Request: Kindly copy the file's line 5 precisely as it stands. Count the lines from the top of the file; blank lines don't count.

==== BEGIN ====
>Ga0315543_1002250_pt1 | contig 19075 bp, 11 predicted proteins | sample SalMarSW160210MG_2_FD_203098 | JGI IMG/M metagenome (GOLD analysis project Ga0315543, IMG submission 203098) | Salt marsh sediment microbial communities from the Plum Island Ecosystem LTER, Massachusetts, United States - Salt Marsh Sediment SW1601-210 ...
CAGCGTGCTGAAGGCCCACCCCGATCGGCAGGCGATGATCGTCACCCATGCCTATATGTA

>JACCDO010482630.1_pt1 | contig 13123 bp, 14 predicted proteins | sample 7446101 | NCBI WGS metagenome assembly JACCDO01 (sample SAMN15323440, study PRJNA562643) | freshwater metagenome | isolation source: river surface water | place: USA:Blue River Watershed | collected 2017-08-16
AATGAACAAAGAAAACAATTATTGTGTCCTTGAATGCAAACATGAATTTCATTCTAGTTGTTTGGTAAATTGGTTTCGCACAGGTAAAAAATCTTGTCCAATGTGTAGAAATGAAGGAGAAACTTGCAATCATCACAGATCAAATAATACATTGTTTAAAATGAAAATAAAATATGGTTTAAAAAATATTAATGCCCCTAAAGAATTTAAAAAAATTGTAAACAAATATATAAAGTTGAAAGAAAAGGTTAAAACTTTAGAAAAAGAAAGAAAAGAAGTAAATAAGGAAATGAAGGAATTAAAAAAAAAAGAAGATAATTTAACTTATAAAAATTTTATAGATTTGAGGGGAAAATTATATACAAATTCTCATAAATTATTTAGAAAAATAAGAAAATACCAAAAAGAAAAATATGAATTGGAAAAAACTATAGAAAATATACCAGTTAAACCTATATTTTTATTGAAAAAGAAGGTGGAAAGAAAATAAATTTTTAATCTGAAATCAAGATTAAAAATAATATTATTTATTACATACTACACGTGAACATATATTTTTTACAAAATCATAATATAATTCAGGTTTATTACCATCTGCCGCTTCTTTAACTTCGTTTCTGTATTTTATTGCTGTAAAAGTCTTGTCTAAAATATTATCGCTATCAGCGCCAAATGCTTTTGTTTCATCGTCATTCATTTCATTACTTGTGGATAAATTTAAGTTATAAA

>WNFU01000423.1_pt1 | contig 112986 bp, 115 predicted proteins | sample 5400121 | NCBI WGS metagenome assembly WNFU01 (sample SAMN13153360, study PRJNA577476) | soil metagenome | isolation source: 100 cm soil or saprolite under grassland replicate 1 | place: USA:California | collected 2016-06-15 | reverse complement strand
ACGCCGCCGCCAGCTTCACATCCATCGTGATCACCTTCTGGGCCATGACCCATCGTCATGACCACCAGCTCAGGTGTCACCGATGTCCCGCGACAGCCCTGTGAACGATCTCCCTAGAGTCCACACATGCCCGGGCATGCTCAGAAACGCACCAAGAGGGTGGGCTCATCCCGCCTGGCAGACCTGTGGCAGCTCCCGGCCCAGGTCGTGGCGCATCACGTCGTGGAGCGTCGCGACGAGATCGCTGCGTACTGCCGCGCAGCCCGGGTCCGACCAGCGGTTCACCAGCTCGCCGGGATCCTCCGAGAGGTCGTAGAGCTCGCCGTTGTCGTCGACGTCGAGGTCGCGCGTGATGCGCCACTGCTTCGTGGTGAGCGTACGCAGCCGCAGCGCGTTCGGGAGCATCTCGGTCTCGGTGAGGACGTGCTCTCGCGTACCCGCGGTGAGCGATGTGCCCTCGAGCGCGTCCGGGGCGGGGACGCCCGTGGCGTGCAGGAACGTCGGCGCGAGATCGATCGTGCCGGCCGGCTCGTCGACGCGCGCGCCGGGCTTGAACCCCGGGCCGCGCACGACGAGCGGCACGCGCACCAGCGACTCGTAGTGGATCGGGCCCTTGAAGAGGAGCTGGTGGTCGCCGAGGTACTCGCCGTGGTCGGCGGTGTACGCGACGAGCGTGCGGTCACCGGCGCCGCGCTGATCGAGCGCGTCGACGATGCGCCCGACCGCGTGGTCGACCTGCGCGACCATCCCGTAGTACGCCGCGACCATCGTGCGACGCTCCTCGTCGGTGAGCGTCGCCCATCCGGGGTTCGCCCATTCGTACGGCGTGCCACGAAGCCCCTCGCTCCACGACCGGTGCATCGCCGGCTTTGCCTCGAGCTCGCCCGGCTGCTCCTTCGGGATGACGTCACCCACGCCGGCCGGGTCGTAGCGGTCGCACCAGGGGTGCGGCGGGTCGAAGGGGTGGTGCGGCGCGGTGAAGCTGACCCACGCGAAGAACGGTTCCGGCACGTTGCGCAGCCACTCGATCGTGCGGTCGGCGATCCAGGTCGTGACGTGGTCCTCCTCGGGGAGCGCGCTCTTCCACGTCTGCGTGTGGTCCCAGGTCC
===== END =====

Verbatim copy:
>WNFU01000423.1_pt1 | contig 112986 bp, 115 predicted proteins | sample 5400121 | NCBI WGS metagenome assembly WNFU01 (sample SAMN13153360, study PRJNA577476) | soil metagenome | isolation source: 100 cm soil or saprolite under grassland replicate 1 | place: USA:California | collected 2016-06-15 | reverse complement strand